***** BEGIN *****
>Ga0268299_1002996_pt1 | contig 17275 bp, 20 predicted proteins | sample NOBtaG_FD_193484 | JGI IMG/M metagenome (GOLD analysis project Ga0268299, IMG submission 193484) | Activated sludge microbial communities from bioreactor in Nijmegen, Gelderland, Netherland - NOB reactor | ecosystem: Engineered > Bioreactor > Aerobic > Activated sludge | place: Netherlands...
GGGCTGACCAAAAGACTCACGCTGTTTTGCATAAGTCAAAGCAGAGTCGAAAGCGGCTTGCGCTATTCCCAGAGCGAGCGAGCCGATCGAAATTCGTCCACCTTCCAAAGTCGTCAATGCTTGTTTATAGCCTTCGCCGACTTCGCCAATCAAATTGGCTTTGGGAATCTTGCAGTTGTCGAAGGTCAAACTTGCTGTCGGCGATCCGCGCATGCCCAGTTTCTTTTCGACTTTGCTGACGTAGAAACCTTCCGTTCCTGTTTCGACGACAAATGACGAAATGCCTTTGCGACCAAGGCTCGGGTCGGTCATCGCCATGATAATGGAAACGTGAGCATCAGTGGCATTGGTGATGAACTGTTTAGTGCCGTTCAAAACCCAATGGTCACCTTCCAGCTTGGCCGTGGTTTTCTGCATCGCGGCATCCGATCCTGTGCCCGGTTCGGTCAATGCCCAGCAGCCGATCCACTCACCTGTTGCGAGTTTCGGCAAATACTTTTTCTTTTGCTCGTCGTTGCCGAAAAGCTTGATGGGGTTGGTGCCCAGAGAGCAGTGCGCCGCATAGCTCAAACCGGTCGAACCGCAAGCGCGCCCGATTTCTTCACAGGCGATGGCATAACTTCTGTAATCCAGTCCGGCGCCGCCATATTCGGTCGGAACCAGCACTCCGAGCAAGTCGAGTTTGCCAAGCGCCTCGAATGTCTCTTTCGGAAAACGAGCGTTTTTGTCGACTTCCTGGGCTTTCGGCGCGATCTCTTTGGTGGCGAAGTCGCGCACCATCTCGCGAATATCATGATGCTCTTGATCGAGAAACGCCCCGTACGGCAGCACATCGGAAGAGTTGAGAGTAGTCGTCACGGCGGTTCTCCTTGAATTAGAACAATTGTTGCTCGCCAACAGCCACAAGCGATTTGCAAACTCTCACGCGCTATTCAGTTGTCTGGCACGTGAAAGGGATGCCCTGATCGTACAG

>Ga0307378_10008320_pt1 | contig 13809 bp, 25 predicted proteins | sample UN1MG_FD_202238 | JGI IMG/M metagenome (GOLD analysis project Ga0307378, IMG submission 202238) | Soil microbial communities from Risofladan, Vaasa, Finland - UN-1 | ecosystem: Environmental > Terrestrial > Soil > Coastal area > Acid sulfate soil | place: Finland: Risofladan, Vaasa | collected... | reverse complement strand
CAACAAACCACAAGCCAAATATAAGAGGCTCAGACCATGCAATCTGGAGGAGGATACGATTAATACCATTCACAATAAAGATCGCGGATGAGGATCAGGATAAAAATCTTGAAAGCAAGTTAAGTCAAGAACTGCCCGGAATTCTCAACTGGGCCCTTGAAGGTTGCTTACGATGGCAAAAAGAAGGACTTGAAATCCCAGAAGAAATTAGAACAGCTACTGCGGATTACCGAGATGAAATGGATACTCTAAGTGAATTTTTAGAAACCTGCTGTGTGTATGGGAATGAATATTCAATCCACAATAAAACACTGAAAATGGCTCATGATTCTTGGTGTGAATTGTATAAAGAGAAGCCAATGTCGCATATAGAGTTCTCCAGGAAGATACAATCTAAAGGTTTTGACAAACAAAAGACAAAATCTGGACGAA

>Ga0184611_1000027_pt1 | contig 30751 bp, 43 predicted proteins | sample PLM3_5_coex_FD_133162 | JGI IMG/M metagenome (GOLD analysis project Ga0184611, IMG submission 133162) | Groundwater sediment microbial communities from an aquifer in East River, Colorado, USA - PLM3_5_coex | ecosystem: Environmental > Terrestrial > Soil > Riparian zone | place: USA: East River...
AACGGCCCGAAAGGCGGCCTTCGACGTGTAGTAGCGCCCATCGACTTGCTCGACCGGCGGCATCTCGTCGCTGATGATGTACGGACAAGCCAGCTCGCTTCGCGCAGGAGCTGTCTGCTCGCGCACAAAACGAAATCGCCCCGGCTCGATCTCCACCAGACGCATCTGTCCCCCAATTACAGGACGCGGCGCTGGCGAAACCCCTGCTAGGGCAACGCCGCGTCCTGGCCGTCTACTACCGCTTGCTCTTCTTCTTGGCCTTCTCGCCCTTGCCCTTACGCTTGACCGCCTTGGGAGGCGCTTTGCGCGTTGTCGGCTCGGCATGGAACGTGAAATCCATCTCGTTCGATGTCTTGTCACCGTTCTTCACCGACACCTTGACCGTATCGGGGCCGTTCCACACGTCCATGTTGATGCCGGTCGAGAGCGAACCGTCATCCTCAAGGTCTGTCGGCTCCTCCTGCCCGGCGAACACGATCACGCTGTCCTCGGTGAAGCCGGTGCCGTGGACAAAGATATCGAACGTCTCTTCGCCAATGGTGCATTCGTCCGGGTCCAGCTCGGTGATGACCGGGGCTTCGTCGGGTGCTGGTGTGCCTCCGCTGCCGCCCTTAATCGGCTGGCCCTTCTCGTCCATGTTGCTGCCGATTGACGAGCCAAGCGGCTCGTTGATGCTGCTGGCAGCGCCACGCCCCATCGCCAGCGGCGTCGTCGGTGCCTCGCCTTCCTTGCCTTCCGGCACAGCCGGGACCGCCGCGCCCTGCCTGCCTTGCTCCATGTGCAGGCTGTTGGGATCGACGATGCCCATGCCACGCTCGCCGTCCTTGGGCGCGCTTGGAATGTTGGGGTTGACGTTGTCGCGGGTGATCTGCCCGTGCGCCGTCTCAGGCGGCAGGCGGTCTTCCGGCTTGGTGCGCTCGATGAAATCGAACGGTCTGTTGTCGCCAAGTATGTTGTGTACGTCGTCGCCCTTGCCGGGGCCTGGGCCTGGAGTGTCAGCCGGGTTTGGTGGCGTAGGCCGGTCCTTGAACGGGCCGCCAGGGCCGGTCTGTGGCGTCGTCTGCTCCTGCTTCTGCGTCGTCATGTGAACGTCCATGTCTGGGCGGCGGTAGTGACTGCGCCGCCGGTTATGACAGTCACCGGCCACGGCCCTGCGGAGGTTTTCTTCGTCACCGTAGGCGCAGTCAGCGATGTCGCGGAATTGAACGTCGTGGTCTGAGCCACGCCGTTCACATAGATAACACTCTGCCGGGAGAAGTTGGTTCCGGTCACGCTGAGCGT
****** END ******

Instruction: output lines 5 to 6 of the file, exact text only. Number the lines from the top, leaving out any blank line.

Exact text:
>Ga0184611_1000027_pt1 | contig 30751 bp, 43 predicted proteins | sample PLM3_5_coex_FD_133162 | JGI IMG/M metagenome (GOLD analysis project Ga0184611, IMG submission 133162) | Groundwater sediment microbial communities from an aquifer in East River, Colorado, USA - PLM3_5_coex | ecosystem: Environmental > Terrestrial > Soil > Riparian zone | place: USA: East River...
AACGGCCCGAAAGGCGGCCTTCGACGTGTAGTAGCGCCCATCGACTTGCTCGACCGGCGGCATCTCGTCGCTGATGATGTACGGACAAGCCAGCTCGCTTCGCGCAGGAGCTGTCTGCTCGCGCACAAAACGAAATCGCCCCGGCTCGATCTCCACCAGACGCATCTGTCCCCCAATTACAGGACGCGGCGCTGGCGAAACCCCTGCTAGGGCAACGCCGCGTCCTGGCCGTCTACTACCGCTTGCTCTTCTTCTTGGCCTTCTCGCCCTTGCCCTTACGCTTGACCGCCTTGGGAGGCGCTTTGCGCGTTGTCGGCTCGGCATGGAACGTGAAATCCATCTCGTTCGATGTCTTGTCACCGTTCTTCACCGACACCTTGACCGTATCGGGGCCGTTCCACACGTCCATGTTGATGCCGGTCGAGAGCGAACCGTCATCCTCAAGGTCTGTCGGCTCCTCCTGCCCGGCGAACACGATCACGCTGTCCTCGGTGAAGCCGGTGCCGTGGACAAAGATATCGAACGTCTCTTCGCCAATGGTGCATTCGTCCGGGTCCAGCTCGGTGATGACCGGGGCTTCGTCGGGTGCTGGTGTGCCTCCGCTGCCGCCCTTAATCGGCTGGCCCTTCTCGTCCATGTTGCTGCCGATTGACGAGCCAAGCGGCTCGTTGATGCTGCTGGCAGCGCCACGCCCCATCGCCAGCGGCGTCGTCGGTGCCTCGCCTTCCTTGCCTTCCGGCACAGCCGGGACCGCCGCGCCCTGCCTGCCTTGCTCCATGTGCAGGCTGTTGGGATCGACGATGCCCATGCCACGCTCGCCGTCCTTGGGCGCGCTTGGAATGTTGGGGTTGACGTTGTCGCGGGTGATCTGCCCGTGCGCCGTCTCAGGCGGCAGGCGGTCTTCCGGCTTGGTGCGCTCGATGAAATCGAACGGTCTGTTGTCGCCAAGTATGTTGTGTACGTCGTCGCCCTTGCCGGGGCCTGGGCCTGGAGTGTCAGCCGGGTTTGGTGGCGTAGGCCGGTCCTTGAACGGGCCGCCAGGGCCGGTCTGTGGCGTCGTCTGCTCCTGCTTCTGCGTCGTCATGTGAACGTCCATGTCTGGGCGGCGGTAGTGACTGCGCCGCCGGTTATGACAGTCACCGGCCACGGCCCTGCGGAGGTTTTCTTCGTCACCGTAGGCGCAGTCAGCGATGTCGCGGAATTGAACGTCGTGGTCTGAGCCACGCCGTTCACATAGATAACACTCTGCCGGGAGAAGTTGGTTCCGGTCACGCTGAGCGT